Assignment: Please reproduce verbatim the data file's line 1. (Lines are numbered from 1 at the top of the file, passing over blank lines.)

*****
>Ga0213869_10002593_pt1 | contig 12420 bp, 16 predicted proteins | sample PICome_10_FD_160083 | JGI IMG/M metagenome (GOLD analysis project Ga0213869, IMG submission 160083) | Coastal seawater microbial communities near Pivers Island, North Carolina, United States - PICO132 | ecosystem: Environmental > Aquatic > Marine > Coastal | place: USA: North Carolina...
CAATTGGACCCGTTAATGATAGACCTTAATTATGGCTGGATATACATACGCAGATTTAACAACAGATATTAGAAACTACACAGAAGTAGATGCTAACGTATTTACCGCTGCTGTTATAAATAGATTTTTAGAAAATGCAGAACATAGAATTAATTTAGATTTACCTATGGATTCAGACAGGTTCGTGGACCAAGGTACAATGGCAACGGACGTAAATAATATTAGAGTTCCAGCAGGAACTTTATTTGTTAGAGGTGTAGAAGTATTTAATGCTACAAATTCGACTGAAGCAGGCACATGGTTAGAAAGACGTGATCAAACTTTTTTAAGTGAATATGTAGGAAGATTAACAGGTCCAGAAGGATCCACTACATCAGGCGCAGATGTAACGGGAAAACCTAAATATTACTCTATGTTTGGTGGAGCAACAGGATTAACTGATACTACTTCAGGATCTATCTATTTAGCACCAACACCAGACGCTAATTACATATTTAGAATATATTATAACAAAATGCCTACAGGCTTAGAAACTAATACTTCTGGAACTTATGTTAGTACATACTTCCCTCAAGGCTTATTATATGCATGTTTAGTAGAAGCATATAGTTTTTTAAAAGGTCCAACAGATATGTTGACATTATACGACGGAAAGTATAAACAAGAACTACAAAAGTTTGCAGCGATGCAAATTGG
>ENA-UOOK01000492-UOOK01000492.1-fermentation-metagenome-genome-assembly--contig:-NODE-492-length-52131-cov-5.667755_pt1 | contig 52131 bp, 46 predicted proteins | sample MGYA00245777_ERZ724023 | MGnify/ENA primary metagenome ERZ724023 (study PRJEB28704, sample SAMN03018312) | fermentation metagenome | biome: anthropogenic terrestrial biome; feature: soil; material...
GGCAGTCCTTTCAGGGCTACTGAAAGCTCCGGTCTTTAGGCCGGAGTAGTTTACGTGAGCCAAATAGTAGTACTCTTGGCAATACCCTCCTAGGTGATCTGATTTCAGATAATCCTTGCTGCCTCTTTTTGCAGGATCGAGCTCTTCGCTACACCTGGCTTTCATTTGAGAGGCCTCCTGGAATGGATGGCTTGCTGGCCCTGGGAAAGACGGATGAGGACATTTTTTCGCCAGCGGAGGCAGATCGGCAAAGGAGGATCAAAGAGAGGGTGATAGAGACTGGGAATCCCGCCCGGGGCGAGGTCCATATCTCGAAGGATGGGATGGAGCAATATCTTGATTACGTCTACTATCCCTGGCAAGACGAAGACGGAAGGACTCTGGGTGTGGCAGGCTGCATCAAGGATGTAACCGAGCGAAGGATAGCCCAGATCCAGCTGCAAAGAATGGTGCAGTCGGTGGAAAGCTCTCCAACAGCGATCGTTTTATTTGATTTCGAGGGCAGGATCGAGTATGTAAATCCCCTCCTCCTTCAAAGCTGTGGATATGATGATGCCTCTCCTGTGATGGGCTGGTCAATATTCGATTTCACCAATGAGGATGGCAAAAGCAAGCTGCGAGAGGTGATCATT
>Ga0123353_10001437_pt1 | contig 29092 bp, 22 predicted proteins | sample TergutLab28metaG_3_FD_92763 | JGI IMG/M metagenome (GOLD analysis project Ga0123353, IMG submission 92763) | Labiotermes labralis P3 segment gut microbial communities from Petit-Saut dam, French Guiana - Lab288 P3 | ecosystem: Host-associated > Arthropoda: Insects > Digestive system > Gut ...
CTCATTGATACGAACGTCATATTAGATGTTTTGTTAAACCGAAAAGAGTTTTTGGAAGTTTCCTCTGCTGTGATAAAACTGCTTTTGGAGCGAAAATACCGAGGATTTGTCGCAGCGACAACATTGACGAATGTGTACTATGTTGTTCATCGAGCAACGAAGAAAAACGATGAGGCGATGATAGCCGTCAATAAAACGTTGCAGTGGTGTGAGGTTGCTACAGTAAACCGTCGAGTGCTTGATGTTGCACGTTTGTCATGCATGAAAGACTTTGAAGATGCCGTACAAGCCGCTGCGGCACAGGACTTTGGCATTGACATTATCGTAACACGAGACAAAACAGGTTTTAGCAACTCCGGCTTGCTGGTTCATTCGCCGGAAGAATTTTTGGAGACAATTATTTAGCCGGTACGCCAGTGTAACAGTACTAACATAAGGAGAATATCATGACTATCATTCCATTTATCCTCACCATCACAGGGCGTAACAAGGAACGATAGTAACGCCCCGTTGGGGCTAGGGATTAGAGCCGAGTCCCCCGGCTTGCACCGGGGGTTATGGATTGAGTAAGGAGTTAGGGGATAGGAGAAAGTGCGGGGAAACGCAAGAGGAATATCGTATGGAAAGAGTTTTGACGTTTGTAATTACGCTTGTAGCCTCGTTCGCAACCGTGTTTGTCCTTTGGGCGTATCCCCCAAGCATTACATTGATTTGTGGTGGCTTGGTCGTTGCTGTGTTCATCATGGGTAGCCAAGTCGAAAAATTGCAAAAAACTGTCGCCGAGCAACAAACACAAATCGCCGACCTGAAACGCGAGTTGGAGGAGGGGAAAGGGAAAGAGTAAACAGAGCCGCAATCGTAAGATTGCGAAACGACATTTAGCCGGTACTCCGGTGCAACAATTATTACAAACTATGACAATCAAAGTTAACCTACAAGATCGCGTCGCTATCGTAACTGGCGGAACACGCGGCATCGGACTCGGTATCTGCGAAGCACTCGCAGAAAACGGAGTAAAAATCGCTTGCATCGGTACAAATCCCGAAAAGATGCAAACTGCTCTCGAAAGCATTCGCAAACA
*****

>Ga0213869_10002593_pt1 | contig 12420 bp, 16 predicted proteins | sample PICome_10_FD_160083 | JGI IMG/M metagenome (GOLD analysis project Ga0213869, IMG submission 160083) | Coastal seawater microbial communities near Pivers Island, North Carolina, United States - PICO132 | ecosystem: Environmental > Aquatic > Marine > Coastal | place: USA: North Carolina...